The Royal College of Nursing, a persistent critic of Lansley’s “unnecessary and chaotic reorganisation”, has welcomed the bill as an opportunity to undo the damage. Lord Owen, the ex-Labour health secretary who tried to pilot two similar bills through last year, praises its “imaginative and constructive proposals”. The British Medical Association is broadly supportive, though worried that an over-powerful health secretary could introduce even more political interference in the NHS.
If it became law – few private member’s bills ever do – Efford’s bill would amount to a parliamentary mea culpa of historic proportions. If the coalition had made meaningful rather than cosmetic changes to Lansley’s law at the time, Efford’s effort would not be needed. But the admission by an unnamed cabinet minister last month that the act was this government’s greatest folly (quoted on the front page of the Times) and the fact that 44% of the public think the NHS is under threat from private health companies suggests Efford’s bill has caught a mood.
Efford says: “There will be plenty of Labour MPs in the Commons on Friday [a day MPs are usually in their constituences rather than Westminster] and I’ve got no indication that there’s a whipping operation to stop it, so the government has accepted that it can’t win the vote”.
Are any coalition MPs who backed Lansley’s bill likely to now back Efford’s? “Not so far. I suspect that they are all too embarrassed that they supported this incredibly unpopular piece of legislation that people want repealed,” he says.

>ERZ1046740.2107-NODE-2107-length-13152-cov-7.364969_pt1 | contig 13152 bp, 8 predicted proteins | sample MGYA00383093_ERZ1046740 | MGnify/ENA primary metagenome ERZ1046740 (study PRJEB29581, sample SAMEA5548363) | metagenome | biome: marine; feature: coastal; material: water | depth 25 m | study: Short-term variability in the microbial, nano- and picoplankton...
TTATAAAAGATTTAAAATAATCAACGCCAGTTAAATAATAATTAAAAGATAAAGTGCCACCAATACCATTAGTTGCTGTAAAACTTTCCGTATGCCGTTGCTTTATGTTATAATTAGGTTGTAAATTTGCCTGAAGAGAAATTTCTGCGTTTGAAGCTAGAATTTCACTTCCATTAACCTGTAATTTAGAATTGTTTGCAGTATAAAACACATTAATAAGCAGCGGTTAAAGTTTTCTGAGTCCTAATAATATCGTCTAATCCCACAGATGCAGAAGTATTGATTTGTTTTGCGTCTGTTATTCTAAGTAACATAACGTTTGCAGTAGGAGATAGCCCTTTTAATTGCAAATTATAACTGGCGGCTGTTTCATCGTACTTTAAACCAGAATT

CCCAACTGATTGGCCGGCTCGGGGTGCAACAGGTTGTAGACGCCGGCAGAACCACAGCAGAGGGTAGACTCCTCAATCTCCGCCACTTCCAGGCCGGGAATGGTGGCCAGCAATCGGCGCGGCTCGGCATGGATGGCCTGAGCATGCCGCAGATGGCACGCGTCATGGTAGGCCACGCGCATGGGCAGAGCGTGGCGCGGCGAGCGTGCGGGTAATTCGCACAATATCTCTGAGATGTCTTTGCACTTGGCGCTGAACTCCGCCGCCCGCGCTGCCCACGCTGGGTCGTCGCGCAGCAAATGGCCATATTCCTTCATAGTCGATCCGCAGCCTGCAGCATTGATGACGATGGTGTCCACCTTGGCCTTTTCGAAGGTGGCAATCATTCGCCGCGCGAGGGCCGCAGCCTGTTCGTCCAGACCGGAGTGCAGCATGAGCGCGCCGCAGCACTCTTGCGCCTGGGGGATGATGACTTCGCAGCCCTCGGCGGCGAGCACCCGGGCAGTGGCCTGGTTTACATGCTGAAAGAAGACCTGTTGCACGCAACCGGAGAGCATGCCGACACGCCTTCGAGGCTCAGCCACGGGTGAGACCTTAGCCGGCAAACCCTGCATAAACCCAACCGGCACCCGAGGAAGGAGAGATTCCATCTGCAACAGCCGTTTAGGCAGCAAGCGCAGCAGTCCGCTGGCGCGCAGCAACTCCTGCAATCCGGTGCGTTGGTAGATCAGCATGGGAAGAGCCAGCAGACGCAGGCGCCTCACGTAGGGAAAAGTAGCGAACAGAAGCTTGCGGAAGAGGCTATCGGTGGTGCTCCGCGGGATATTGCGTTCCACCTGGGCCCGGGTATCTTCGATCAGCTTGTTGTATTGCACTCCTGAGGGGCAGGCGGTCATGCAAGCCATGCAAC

You Can Build Aircraft But Can You Treat Patients?

From the Independent

Doctors have expressed dismay at reports that an international arms firm is considering a bid for a £1bn NHS contract to run GP support services in England.

American defence giant Lockheed Martin was one of a number of private companies represented at a recent meeting hosted by NHS England, for those interested in taking over the contract, which largely involves administrative functions.

G4S, whose handling of security at the London 2012 Olympics drew widespread criticism, also attended the meeting, as did KPMG and the US law firm DLA Piper. No potential NHS bidders attended, according to the Health Service Journal (HSJ).

The contract, which is likely to be awarded early next year, is one of the biggest ever put out to tender by the NHS.